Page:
OTC NON-MONOGRAPH DRUG CLASSES: FDA CONSIDERING PETITION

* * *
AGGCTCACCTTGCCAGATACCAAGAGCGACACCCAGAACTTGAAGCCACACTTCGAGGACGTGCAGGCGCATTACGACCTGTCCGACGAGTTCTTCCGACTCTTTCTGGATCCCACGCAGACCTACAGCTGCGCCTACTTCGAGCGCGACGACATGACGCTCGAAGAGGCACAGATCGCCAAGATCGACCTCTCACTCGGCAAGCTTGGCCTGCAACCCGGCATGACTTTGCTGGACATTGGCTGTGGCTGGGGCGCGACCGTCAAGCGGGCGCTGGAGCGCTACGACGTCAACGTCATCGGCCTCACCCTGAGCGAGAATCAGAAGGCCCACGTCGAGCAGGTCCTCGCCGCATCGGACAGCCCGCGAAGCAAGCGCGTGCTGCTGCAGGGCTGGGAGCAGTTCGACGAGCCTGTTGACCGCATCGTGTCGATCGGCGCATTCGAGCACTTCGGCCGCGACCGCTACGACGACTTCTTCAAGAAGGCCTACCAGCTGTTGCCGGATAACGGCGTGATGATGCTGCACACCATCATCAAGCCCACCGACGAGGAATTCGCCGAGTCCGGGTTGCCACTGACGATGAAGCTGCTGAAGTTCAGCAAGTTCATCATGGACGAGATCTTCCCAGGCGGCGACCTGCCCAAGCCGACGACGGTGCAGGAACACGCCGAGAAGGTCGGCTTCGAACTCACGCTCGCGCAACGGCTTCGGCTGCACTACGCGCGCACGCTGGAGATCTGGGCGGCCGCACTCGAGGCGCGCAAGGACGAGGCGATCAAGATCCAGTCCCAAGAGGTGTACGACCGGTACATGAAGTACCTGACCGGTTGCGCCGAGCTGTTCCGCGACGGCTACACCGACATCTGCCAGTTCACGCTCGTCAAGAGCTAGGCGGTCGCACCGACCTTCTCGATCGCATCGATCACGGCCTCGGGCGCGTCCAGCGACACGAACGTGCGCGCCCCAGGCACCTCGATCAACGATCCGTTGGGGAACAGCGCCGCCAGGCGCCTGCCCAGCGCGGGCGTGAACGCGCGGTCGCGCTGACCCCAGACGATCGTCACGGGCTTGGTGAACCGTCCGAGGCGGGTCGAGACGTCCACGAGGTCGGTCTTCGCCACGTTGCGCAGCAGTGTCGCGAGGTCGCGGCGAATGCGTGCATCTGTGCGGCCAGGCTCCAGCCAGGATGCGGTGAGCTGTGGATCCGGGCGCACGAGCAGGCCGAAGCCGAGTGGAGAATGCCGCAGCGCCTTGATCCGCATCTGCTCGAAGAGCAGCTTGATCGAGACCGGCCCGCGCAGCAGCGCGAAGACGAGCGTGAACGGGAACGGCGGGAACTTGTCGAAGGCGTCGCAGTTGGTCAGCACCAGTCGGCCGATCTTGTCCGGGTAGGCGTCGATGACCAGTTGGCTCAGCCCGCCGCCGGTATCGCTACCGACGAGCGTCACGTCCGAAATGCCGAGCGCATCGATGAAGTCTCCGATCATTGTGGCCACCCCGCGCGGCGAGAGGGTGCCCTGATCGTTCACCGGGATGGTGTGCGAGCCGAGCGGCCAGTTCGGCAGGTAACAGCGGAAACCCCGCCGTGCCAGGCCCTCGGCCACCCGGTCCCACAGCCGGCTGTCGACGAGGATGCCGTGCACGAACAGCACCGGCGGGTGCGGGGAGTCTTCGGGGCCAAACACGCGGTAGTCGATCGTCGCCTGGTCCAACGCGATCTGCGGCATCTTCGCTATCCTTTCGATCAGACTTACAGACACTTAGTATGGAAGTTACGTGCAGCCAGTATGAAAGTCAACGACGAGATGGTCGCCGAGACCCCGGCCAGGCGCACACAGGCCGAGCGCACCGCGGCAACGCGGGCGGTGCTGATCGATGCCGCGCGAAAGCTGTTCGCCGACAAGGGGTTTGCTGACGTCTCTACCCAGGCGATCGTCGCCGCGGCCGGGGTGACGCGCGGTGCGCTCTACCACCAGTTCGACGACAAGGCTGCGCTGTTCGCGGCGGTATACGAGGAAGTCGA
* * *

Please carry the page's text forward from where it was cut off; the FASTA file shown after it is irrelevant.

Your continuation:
OTC NON-MONOGRAPH DRUG CLASSES: FDA CONSIDERING PETITION process to allow OTC marketing of some products without requiring a full NDA, FDA OTC Drug Division Director William Gilbertson, PharmD, told the Proprietary Association's Research and Scientific Development Conference Nov. 18. The non-monograph status refers to those drug classes, such as anticholinergics and daytime sedatives, that had been marketed OTC but were considered to be new drugs under the OTC rulemaking procedures and therefore not given monograph status. FDA is "thinking of ways to clarify [the non-monograph] status so the manufacturer that may still be interested [in marketing an OTC in those classes] will not necessarily have to come back through the drug proceedings to gain agency approval," Gilbertson said. "We're trying to find mechanisms, as these were marketed ingredients at one time, to allow a petition process to re-establish a new monograph for these." Gilbertson identified the non-monograph drug classes as one of several areas where the OTC regulations need to be clarified to allow for more flexibility in gaining marketing approval. The division director also cited the NDA-deviation procedure as an area that needs further clarification. Noting that the NDA deviation mechanism allows a sponsor to rely on monograph data to support the bulk of the NDA and submit new information only on the change, for example, a new strength or dosage form ("The Pink Sheet" Aug. 8, pp. 11-12), Gilbertson said: FDA "needs to clarify this regulation. We need to broaden it, I think, to describe exactly what precipitates the use of it [and] how far you can deviate from the monograph before it becomes a new drug situation." The NDA deviation route has not yet been used by any sponsors. However, as more monographs become final, the mechanism may gain favor as a means of getting a product to the market. Besides the NDA deviation route, FDA regulations currently allow only for a petition to amend the final monograph or a full NDA. Addressing the currently limited procedures for approval of products outside a monograph, Gilbertson said he would like to establish a "broad range of options ... ranging from no FDA interface ... to the [full] NDA at the other extreme." Gilbertson identified a "spectrum of options," beginning with "something along the line of having perhaps some premarket provisions listed in a regulation yet to be written which would spell out what things are safe and suitable to do without having to come to the FDA." Next "along the scale," Gilbertson continued, "could be a premarket notification, like with medical devices, where you say `Here's my new product.' You wait 90 days and if you don't hear from the FDA you market your product." For products needing more data, there could be a "monograph supplementation, where you could attempt to get FDA approval for a particular product in the public domain, but get some kind of exclusivity for a short period of time for your product before your petition was then re-examined as something that could be generally recognized ... and put in the monograph for other people to use." Further down the spectrum would be the NDA deviation and full NDA. Gilbertson said that "two major factors need to be addressed [for the future of OTCs]: the regulatory mechanisms to accomodate the future marketplace and an administrative process that clearly recognizes OTCs and sets a priority for them in the scheme of food and drug regulation."
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